*So, this appears in an issue of the now defunct Star Wars Galaxy magazine, specifically issue thirteen. It can still be purchased on line for the relatively cheap price of around 4 dollars, not that I’d recommend doing so, at least not for this.
*So, Jedi Protector is a three page (or four, if you count the page entirely taken up with an image of the titular character by someone named Durfee) solo RPG. You may recall The Ruins of Kabus-Dabeh (spelling not guaranteed) from the TotJ Companion.
*Now, the last time I wrote about one of these solo RPGs, someone mentioned that they sounded more like choose your own adventures than RPGs. That’s pretty well true; they really are, by virtue of being intended to be played solo, more like choose your own adventures. They do away with the idea of a game-master and the idea of a group of players and also with the idea that you have your own custom character that you have personally brought to the game.
*About all they have from the RPG, in addition to the ol’ choose your own adventure style choices, is the stat card on the character you’re playing and the action of rolling the dice to see if you succeed or fail at various moments in the game.
*I think the way to think about these is as tutorials. It’s a quick way to teach you the basic mechanics of RPGing: how to read a stat card, how to use the dice, etc.
*Okay, so let’s get to Jedi Protector. I’m playing as Shalavaa, a Jedi Knight on my first assignment. My master, Ortraag, has just completed my training and dumped me on a backwater planet to be the Jedi Protector to ‘an outlying colony of fenti bean farmers and nerf herders.’
*I hope this doesn’t end with my liver being eaten with some fenti beans and a nice nerf.
*You laugh, but that’s about how The Ruins of Kabus-Dabeh ended.
*Anyway, this seems a pretty plum assignment given that the Sith War is apparently raging throughout the galaxy, killing billions. This story, and the last one, comes after the Sith War comics on the timeline, but before some other retellings of the war, so I’m kind of lumping these in as happening concurrently with the war. Since both this one and Light & Shadow are so self-contained, both taking place on tiny, isolated planets that are barely inhabited, I think this works really well.
*So, a nerf herder disappears and you have to investigate. You find a strange ravine near where he was last seen and decide to enter it.
*Okay, so The Ruins of Kabus-Dabeh had a similar setup: numbered paragraphs that you jumped around through. But Kabus-Dabeh had eighty paragraphs. This one has seven. So this is a lot more rudimentary than Kabus-Dabeh. Which hopefully means I’ll actually succeed at this one.
*So, immediately on entering the ravine, you have to roll a perception or magnify senses or whatever. I succeeded and thus noticed some strange vines above me. Then, they attacked! I rolled a dexterity or lightsaber skill or something and killed it. Master Ortraag appeared out of the shadows and said I had done well. Since I had passed this final test, it was time for me to leave this planet and join him in a fight against a greater evil.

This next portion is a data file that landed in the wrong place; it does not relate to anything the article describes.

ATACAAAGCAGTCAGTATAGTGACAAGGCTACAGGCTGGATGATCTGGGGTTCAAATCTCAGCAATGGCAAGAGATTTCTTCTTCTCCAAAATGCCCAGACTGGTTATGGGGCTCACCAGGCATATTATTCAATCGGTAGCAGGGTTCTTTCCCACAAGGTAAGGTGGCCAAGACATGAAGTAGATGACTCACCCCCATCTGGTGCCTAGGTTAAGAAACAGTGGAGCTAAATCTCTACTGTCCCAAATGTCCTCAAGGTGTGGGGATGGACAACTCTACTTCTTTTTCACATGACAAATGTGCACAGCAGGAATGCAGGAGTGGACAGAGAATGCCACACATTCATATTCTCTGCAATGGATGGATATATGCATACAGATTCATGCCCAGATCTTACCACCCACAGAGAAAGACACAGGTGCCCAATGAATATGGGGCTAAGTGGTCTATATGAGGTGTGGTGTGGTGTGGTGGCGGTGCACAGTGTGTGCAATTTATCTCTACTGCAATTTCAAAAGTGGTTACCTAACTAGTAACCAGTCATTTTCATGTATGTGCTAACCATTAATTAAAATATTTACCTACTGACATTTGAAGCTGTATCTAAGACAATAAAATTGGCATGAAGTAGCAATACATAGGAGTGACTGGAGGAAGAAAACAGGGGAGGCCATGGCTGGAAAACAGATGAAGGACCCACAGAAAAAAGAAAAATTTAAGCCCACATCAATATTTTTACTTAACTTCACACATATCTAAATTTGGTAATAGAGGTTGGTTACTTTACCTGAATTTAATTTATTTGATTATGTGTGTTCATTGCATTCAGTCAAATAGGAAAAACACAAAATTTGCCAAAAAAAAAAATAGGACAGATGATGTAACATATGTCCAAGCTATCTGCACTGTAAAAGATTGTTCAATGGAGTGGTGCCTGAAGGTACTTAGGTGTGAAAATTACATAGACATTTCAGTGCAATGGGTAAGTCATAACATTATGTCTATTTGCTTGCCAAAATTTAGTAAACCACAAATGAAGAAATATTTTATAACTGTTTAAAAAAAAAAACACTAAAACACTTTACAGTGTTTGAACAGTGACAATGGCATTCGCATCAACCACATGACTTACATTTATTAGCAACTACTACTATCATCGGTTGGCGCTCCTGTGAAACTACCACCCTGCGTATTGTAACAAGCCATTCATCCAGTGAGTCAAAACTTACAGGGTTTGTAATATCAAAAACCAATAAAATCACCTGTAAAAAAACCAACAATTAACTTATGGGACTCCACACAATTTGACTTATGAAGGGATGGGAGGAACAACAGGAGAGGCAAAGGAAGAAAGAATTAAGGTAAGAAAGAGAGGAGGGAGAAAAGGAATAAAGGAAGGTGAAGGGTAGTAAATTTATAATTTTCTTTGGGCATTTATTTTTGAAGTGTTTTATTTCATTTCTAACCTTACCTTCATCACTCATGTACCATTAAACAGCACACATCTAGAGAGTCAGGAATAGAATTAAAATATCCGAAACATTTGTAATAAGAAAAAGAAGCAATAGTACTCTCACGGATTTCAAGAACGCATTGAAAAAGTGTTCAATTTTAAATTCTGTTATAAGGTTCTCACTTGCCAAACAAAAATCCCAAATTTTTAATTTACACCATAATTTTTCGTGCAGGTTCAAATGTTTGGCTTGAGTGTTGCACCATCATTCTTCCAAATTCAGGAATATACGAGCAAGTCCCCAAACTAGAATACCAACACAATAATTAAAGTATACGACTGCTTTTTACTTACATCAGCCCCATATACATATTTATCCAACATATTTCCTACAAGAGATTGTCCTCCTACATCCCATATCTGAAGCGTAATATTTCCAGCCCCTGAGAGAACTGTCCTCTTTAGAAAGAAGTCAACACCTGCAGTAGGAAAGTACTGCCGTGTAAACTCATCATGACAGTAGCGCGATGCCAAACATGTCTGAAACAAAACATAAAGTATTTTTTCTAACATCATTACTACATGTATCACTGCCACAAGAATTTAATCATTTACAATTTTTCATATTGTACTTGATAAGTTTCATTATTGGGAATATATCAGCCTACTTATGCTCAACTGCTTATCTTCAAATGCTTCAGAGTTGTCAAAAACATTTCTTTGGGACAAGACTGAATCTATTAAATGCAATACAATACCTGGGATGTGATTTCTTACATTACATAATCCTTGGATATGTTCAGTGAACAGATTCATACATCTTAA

*Oh, great! I get to go fight in the Sith War after all. Some timelines place this one a few years later than this placement, but this ending makes it really work with it being concurrent with the Sith War. No word on whether Shanana or whoever gets killed in the Sith War. He very nearly got kacked by some vines, so probably.
*Oh, wait, so what about the nerf herder?
*Anyway, this is incredibly simple and easy. It’s like the very, very first tiny step into RPGing. It is possible to fail. If you miss the magnify senses roll, then the vine attacks before you notice it. This isn’t fatal as it just sets you back to the section where you have to fight the vine. If you fail the lightsaber roll, Master Ortraag has to save your pathetic behind and he kind of gripes you out for not being ready for the larger galaxy yet.
*Which would be the better outcome, frankly.
*So, I’d say that a solitaire adventure, since that’s what Schweighofer calls it in the articles, in a magazine like this is aimed at the general fanbase and is an incredibly simple entry piece. The Ruins of Kabus-Dabeh is a lot more complicated by virtue of actually being in a roleplaying source book; it’s aimed at people who have been intrigued enough to pick up the source book and thus already have some interest in role playing games. They’re both entry pieces, but this one was far simpler and less interesting (and less fun) than The Ruins of Kabus-Dabeh.
*Warned against. 1 star.
*CANONICAL STATUS: This odd story exists in a very fragmentary form and features no details or individuals that can be tied to any other historical records. It is most likely a rudimentary Jedi legend that was passed down orally and eventually recorded in text. It is NOT RECOMMENDED as a historical resource.
*Okay, next time, we’ll hit one of those Sith War retellings and you may recall me reacting very favorably to the first entry in this series and even giving it canonical status even though I hate the story it’s based on. I wonder if this one will fare the same. Join me next time to find out as we discuss Timeline 10: The Exar Kun War.